By / Photography By Stephen Ironside | April 01, 2014
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craft beer flowing from tap

A long time ago, way back in history
When all there was to drink was nothing but cups of tea
Along came a man by the name of Charlie Mops
And he invented a wonderful drink, and he made it out of hops.

            – from the popular drinking song, “Beer, Beer, Beer”

Ozarkansas is drinking a lot more beer these days, or at least a lot more craft beer. In just a few years, Ozarkansas has become home to at least nine craft breweries in Washington and Benton counties, with two more in the planning stages in Fort Smith and Bentonville. This number far outpaces the neighboring cities of Little Rock, Tulsa, and Springfield.

While the explosion in craft brewing is a recent development in our region, it has been several decades in the making nationwide. The growth in the popularity of craft beer comes along with the growth in the local foods movement. Locavores like to say, “Know your farmer. Know your food.” In the case of craft beer, it goes, “Know your brewer. Know your brew.” People are starting to pay attention to where their food – and beer – comes from. At local breweries, customers often get to know the brewers personally, and the brewers have distinctive flavors and signature recipes. For example, Core Brewing & Distilling Company is known for its ESB, and Saddlebock Brewery is known for its Dirty Blonde, both of which can be found at bars and on menus across the region.

Small breweries in the United States were originally hyperlocal, with each town and city having at least one brewery of its own, often more. Beers were also local in taste. Before refrigeration, beer could spoil in a month or two, so it had to be made locally in order to keep it fresh. Furthermore, the barley, the base ingredient, would have been grown locally, meaning it would have flavors and qualities unique to its geographical region. Much of this beer was consumed in local taverns and pubs or at local festivals and family events, making it a cornerstone of local culture and communal life.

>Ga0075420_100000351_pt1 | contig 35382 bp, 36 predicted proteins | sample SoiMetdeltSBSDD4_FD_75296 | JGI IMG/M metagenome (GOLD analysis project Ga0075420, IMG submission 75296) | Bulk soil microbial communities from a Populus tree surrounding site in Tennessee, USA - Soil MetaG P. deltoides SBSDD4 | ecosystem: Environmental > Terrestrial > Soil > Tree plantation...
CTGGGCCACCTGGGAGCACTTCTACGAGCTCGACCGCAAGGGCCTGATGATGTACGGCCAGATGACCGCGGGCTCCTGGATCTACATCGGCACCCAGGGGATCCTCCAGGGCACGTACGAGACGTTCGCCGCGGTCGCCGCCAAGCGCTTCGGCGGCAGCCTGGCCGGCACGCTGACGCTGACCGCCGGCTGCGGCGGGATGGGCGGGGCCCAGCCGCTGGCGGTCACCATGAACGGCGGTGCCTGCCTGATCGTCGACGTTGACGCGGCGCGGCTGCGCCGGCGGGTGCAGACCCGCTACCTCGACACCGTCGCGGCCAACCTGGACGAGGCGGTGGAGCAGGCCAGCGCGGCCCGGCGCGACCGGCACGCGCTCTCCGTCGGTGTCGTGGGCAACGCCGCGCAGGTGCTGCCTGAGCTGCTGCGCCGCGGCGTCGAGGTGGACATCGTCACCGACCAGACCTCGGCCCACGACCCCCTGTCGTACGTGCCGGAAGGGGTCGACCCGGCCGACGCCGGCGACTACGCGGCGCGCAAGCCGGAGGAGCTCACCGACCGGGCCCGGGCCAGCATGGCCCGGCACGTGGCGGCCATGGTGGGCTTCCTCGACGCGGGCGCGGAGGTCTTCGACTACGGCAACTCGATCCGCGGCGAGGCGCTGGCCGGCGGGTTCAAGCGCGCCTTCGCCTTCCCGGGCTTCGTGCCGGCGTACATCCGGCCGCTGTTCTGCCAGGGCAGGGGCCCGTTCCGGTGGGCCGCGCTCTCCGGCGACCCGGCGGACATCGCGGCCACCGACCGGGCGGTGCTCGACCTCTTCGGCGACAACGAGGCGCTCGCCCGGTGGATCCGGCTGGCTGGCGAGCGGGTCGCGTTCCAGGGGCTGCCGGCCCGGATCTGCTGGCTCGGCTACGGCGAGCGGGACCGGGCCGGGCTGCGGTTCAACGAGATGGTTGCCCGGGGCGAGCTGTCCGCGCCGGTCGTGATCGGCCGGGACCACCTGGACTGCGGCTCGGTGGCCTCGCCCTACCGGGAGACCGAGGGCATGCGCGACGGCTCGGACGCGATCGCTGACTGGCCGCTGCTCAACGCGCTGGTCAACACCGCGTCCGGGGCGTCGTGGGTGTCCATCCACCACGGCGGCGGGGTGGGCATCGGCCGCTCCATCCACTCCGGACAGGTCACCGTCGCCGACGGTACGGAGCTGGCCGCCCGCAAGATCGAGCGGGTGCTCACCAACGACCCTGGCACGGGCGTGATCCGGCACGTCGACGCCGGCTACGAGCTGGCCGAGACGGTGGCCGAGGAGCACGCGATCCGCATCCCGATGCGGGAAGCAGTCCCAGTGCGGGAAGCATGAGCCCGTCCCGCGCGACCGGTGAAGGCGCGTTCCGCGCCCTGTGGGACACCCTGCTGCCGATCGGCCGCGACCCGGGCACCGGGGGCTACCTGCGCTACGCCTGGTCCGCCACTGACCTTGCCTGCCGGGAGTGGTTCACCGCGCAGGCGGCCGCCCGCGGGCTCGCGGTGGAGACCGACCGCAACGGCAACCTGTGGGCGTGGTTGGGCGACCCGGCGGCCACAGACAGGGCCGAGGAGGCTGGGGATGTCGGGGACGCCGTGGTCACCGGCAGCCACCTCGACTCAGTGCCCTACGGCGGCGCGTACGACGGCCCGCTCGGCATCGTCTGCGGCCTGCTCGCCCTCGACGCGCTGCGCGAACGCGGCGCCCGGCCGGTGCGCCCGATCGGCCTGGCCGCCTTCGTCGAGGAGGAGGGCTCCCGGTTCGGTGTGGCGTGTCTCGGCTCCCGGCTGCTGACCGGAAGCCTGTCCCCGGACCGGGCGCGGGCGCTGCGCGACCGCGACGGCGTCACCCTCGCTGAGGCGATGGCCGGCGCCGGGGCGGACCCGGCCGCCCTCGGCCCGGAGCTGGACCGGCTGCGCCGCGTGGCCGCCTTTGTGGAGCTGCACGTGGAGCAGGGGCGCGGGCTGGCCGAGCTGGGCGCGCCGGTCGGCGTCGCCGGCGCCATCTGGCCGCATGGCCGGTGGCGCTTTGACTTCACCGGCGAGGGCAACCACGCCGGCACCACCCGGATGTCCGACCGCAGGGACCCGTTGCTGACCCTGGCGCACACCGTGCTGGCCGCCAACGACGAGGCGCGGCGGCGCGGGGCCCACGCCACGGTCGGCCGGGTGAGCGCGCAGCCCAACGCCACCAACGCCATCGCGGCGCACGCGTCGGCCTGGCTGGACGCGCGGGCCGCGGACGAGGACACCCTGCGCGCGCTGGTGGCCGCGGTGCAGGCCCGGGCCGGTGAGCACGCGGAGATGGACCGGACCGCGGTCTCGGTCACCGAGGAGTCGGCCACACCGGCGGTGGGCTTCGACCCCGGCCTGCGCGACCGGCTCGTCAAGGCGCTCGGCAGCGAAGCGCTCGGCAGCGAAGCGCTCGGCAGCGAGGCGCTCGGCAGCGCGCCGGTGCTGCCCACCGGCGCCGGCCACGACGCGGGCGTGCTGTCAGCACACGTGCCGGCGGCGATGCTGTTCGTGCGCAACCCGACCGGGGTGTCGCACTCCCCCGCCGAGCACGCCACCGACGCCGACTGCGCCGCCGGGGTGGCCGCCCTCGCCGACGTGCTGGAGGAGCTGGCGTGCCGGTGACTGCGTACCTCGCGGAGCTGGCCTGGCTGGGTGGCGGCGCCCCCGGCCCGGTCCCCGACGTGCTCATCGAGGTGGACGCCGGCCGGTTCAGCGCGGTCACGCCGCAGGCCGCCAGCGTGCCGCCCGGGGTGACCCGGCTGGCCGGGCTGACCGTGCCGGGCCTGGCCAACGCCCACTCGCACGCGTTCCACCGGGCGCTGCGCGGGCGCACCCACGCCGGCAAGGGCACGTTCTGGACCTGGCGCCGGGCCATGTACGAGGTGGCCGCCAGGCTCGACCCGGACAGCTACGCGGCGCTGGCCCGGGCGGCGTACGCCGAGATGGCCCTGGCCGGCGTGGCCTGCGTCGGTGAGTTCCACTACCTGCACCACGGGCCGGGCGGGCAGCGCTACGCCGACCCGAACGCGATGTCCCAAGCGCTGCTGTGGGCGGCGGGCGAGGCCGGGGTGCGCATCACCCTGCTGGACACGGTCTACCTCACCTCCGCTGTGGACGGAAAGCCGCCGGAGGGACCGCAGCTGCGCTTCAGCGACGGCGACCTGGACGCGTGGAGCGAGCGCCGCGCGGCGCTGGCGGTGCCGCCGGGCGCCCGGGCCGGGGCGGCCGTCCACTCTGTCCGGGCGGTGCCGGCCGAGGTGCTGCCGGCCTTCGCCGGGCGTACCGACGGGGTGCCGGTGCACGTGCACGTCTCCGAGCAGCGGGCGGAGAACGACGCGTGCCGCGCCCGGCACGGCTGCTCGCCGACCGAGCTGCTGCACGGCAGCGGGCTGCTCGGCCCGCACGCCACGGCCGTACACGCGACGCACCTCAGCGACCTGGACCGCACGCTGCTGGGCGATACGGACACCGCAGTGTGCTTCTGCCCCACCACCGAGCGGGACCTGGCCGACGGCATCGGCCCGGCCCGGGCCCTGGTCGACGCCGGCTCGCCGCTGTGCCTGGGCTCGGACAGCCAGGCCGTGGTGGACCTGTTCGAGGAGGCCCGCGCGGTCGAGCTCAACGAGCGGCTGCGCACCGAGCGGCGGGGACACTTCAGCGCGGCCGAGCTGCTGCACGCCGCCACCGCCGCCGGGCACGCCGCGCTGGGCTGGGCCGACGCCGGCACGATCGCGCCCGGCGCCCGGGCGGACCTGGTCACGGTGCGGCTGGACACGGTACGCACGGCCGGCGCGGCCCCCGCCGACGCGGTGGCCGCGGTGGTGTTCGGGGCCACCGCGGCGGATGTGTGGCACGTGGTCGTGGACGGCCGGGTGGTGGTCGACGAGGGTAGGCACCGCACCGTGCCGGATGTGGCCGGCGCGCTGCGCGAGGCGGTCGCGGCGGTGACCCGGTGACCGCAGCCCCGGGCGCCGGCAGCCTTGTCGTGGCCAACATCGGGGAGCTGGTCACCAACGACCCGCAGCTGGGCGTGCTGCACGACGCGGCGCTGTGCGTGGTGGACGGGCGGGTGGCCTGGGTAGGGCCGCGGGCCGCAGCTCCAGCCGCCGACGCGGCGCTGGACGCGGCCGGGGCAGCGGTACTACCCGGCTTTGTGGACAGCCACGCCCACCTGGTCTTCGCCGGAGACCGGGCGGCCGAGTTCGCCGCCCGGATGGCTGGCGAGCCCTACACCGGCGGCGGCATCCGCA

Beer quickly became the beverage of choice in the early days of our country, especially with an influx of immigrants who brought their taste for it and their recipes for brewing it with them. Historians note that George Washington even entered a beer recipe into his journals. In The Audacity of Hops, Tom Acitelli reports that from the end of the Civil War in 1865 to the beginning of World War I in 1917, American beer production increased from 3.7 million barrels a year to nearly 60 million barrels a year. Americans also increased their per-person consumption in that same period from three gallons a year to an average of 18.7 gallons a year. This remarkable growth in beer production came to a screeching halt, however, in 1919.

The Eighteenth Amendment that banned the production and sale of alcohol in 1919 and ushered in Prohibition had consequences for the beer industry that reached far past its short life. Prohibition decimated small breweries, and they virtually disappeared. Fewer than 700 breweries survived from a peak number of more than 2,800 in the late 1880s. Those that survived managed to do so mostly by producing “near beer.” When the Twenty-first Amendment repealed Prohibition in 1933, the beer industry found itself in the midst of a much more industrialized economy. Beer could now be made on a larger scale, kept fresh longer because of modern bottling and canning methods, and could be shipped farther from its origin.

Then came Big Beer. According to Acitelli, Big Beer companies such as Schlitz, Anheuser-Busch, and Pabst bought up many of their smaller competitors or shoved them out with their homogenized brands. Consumer tastes changed and moved toward these larger brands, and, by 1959, the five largest brewing companies owned 28 percent of the beer in the market. By the 1970s, it would be more than 50 percent.

Brewery historians widely recognize Anchor Brewing as the heart of the craft beer movement that took hold again in the 1970s. Gottlieb Brekle, a German brewer, opened what would later become Anchor in 1871. Anchor suffered many setbacks over the years – the deaths of its owners, fire, Prohibition, the Great Depression, and Big Beer – but always managed to escape its own death. In 1965, Fritz Maytag, a young Iowan and heir to Maytag Dairy Farms (makers of the famous Maytag blue cheese), bought 51 percent of Anchor Brewing after just one visit. Anchor was within days of closing its doors and was at the time this country’s last craft brewery. Says Acitelli, “Maytag’s decisions throughout the late 1960s, though he could not have realized it, set the ground rules for the craft beer movement to come and were collectively a milestone in American cuisine.”